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HURSTHOUSE INDEXWilliam Hursthouse

William Hursthouse, son of Charles and Mary (nee Jecks) Hursthouse, was born on 8th May 1821 in Tydd St Mary's, Wisbech, Cambridgeshire. He was brother of Sarah Hursthouse who became the wife of Dr William Stanger (1811–1854), Natal’s Surveyor-General who previously in the Cape Roads Department, had secured the Natal post through application. Although Natal had been proclaimed a British colony in May 1843, only in December 1845 was it annexed as a district of the Cape Colony, and a formal administration set up. Most of the senior officials, including the lieutenant-governor, arrived later in December and Natal became a colony in its own right in 1856.

William and his sister Anne, left England in June 1845 to join the Stangers, who themselves had come to Natal only in March of that year.With his education and connections Hursthouse obtained a government post. and from about July 1846 he became the clerk responsible for the minutes of the Executive Council,and in about March 1848 was appointed Chief Clerk in the Colonial Office. In July he was also given the post of Acting Clerk, and later Clerk to the newly-established Legislative Council. (This was not an elected body. Initially it consisted of the Secretary to Government, the Surveyor-General and the Public Prosecutor, and its brief was to draft ordinances and to ensure that the officer administering the Government was adhering to Her Majesty’s instructions.

Hursthouse was on the committee of the Natal Reading Society (until June 1846 known as the Pietermaritzburg Reading Room), the forerunner of the Natal Society, which was established in 1851. It appears that some time in 1847 Hursthouse became secretary, and was still in this position when he left Natal. At the 1849 AGM, held in September, tribute was paid to his contribution to the society – he had been "unwearied in his exertions for its welfare, and but for his zealous advocacy, it is possible that your Committee would have been induced, from the insufficient funds at their disposal, to resign their responsibilities and propose the dissolution of the Society. Mr Hursthouse, however, always pointed to the cheering side; and the institution still exists to lament the loss of one of its warmest and most efficient supporters".

It is possible Hursthouse came to Natal because of ill-health. Twice in letters he records short periods of illness. Reading between the lines, it would seem that he did not give himself time to recover fully, in order not to miss interesting expeditions. By February 1849 he was so unwell that he requested three months leave to visit Cape Town, and sailed three days later. He sadly died of consumption on 21st May 1849 at Cape Town.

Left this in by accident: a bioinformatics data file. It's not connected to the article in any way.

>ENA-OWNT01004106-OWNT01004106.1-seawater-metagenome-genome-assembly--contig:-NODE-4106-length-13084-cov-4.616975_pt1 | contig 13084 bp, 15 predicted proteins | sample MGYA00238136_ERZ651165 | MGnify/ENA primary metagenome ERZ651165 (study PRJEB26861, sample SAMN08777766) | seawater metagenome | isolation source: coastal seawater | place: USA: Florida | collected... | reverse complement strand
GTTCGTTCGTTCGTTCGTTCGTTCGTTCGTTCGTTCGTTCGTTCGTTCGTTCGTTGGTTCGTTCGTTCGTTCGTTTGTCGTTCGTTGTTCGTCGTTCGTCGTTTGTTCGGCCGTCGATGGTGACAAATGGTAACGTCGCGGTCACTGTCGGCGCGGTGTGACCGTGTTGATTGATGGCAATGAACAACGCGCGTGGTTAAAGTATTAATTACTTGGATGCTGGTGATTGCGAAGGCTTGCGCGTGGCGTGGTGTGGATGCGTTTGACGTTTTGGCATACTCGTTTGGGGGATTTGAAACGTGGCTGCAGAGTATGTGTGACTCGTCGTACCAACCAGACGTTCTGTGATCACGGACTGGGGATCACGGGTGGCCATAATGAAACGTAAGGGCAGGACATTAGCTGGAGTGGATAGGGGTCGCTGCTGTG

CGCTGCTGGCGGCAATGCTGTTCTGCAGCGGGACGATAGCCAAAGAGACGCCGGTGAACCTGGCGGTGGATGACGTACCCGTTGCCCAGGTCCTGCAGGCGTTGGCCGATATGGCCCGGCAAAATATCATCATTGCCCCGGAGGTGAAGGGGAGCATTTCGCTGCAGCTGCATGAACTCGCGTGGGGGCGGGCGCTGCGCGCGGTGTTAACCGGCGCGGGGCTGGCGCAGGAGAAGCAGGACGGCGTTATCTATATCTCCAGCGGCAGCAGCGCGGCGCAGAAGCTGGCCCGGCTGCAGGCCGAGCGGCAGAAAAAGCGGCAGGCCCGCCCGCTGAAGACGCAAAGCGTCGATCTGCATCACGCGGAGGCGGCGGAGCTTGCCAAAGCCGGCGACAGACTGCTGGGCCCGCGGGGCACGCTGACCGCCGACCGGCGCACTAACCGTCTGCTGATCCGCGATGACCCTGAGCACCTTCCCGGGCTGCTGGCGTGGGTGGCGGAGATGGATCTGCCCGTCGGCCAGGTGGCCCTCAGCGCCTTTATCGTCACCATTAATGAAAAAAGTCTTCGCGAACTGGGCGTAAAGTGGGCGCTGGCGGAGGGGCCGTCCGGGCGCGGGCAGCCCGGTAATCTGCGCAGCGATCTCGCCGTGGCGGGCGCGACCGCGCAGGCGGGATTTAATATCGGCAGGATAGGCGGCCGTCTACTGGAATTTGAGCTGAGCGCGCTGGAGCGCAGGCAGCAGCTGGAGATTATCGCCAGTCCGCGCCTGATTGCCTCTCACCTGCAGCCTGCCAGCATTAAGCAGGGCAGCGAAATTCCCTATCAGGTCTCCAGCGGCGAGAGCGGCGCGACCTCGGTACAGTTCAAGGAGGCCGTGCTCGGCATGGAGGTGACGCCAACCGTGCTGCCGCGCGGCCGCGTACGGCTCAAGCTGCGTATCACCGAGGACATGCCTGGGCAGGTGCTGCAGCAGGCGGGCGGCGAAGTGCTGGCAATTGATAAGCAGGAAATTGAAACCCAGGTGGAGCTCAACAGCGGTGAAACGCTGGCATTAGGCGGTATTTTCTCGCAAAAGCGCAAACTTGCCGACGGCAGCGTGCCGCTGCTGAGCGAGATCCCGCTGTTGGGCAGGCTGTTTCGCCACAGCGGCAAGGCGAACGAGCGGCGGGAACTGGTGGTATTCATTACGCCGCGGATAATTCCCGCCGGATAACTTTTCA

The journal takes the form of a letter to his sister, and is obviously a synopsis of a fuller work. It has kindly been made available by Mr John Barrett of 11 Newgate Road, Southgate, London, a Stanger descendant. It is an important document because, as far as this editor knows, it is the earliest journal of daily life in Pietermaritzburg in existence.
Many years later, however, two of Hursthouse’s friends, John Bird and J.W. Shepstone, left accounts of Pietermaritzburg in the second half of the 1840s.
From the letter one has an insight into the social life of Natal’s official élite. With the exception of the Dunns and the Ottos, all the Stanger/Hursthouse associates were either government servants or officers of the garrison. However, at this time, there were few English people in Pietermaritzburg of similar social standing. Only in 1849, with the commencement of organised emigration from the United Kingdom, did the situation change. It appears that even their dining habits differed from the general pattern, which was then for the main meal to be taken in the middle of the day. In William and Anne’s  circle, ‘dinner’ was the evening meal, as opposed to ‘early dinner’, a rarely-taken midday repast. Also, ‘tea’ was normally an evening event, obviously much in favour at
the time. Frequently William and Anne and friends were ‘taking tea’ at one another’s
houses, often with games and/or music as entertainment.

Unfortunately there are few references sent back home as to Hursthouse’s work – possibly because he thought his family would not find this part of his life interesting.